Last is the effect of the virus on the health sector as it is the epicentre of the global ongoing pandemic. Private hospitals have extended their resources and equipment to the government to help deal with the crisis. The hospitals themselves have been facing funding problems, as about 80% of their operations are fixed costs. Moreover, there had been a lack in resources due to affected logistics and manufacturing. There has been a severe decrease in optional surgeries, international patients and out-patients. This impact on cash flows will trend for a few months if not longer.
Many hotels were used as isolation wards for asymptomatic and mild cases to the government to be used since the country did not have any secured infrastructure or experience with dealing with a global pandemic of such a large scale. Like Taj Mahal Palace in South Mumbai that was offering free stay for doctors tested positive for the virus, The Park Inn by Radisson near an airport in Amritsar, among a few.
The Financial Minister had announced medical insurance cover of about ₹0.5 crore per healthcare worker. This scheme includes 2 million health service workers and others. Seeing as the Indian healthcare sector is privately owned, about 87% of the sector, making it a major stakeholder.
The center has allocated ₹10,000 crore to get the priority group of 30 crore Indians vaccinated in the first phase. According to the article published by Indian Today, the government is unwilling to take up loans from international banks to fund the vaccinations. While the avoidance of further debt by the country is good, such a humongous operation will not be easy to run as unseen expenditure may occur.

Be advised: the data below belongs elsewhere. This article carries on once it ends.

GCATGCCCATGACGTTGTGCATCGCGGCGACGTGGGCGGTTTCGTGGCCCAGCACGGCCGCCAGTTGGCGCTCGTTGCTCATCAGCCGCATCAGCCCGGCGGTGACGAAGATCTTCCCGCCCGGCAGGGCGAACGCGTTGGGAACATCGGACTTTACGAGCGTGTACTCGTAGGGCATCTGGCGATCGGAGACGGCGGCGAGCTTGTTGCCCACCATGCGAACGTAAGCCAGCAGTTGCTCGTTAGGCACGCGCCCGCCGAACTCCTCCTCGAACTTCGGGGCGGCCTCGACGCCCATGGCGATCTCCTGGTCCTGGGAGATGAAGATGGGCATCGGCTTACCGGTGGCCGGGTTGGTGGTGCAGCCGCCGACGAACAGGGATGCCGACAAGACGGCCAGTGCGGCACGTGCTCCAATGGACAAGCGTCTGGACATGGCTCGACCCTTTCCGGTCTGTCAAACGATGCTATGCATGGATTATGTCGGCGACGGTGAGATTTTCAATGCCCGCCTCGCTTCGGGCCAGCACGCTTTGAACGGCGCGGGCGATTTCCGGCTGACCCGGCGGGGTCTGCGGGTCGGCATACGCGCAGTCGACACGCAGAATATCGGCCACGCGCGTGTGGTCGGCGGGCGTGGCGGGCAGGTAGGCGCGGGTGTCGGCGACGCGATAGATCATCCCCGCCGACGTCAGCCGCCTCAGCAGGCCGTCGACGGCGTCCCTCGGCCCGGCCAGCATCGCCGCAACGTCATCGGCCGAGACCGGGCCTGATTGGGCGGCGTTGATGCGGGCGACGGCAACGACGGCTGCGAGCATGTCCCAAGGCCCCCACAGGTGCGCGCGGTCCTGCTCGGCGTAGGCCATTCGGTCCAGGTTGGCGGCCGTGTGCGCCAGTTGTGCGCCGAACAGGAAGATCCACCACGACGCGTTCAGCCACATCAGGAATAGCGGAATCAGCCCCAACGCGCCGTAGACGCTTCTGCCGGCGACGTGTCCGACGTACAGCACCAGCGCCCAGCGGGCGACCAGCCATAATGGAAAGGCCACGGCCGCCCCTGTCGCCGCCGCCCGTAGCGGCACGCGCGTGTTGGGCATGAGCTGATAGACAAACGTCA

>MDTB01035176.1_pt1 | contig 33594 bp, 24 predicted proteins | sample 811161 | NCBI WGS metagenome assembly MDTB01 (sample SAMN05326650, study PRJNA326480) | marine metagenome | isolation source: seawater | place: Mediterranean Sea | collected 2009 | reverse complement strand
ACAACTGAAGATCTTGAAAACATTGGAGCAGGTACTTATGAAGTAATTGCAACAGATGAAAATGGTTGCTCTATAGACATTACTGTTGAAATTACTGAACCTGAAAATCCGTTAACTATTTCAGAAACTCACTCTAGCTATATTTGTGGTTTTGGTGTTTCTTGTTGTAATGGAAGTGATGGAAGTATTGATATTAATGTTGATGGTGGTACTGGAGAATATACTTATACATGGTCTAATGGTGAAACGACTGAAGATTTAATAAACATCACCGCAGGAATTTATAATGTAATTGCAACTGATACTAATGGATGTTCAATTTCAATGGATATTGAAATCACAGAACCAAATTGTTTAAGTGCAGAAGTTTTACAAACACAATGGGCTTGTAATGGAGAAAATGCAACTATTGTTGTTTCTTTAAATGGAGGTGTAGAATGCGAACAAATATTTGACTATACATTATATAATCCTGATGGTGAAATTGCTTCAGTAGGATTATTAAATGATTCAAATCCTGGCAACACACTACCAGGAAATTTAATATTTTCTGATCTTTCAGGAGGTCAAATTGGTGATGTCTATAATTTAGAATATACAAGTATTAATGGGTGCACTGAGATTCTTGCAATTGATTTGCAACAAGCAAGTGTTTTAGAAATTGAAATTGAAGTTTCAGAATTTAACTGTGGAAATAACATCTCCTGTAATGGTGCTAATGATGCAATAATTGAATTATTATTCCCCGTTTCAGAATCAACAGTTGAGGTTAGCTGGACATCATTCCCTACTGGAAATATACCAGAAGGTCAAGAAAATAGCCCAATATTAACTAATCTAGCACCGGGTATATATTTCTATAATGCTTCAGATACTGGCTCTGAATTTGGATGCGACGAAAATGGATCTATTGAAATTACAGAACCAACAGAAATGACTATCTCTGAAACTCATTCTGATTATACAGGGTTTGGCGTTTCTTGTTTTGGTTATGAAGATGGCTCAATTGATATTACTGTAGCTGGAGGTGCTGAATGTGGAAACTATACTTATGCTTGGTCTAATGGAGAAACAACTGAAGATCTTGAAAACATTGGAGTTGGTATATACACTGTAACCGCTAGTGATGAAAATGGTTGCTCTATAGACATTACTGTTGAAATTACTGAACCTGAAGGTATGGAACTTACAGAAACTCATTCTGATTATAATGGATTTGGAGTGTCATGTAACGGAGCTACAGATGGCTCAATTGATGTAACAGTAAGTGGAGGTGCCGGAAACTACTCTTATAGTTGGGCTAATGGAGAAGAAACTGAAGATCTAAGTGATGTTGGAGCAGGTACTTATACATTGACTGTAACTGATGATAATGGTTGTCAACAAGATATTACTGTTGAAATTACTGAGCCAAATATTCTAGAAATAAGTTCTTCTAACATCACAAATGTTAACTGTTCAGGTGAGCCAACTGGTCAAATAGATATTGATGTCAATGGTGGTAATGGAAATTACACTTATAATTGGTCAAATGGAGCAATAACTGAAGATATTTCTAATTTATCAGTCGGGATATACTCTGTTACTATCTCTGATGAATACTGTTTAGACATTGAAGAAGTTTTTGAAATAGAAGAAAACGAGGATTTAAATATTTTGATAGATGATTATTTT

India is already supported under the COVAX global vaccine sharing plan, cooperated by the World Health Organization. India has taken steps to prepare the vaccination process by training medical officers, cold chain operators, supervisors, data managers and coordinators and resources like 29,000 cold chin points, 240 walk in coolers, 70 walk in freezers, 41,000 deep freezers as reported by Mint. The country has taken a keen interest in the development and distribution of the vaccine to its citizens.
Pfizer, an American pharma company, has sought approval from the DCGI (Drugs Controller of India) to authorize its coronavirus vaccine. The Controller may give the approval if the board is satisfied with the trials conducted in other countries, states NDTV.
“[…] Pfizer’s CT-18 application for grant of permission to import new drug [COVID-19 vaccine] for sale in India is under process. As per New Drugs and Clinical trials Rules 2019, the application has to be decided within 90 days […]” as reported by NDTV.
While the economic future of India does look a bit dire, preventative measures and policies have been put in place to slow the economic downfall and accelerate its growth. While the policies made have been a key effort, the most important part of the process is implantation, the effects of which are yet to be seen.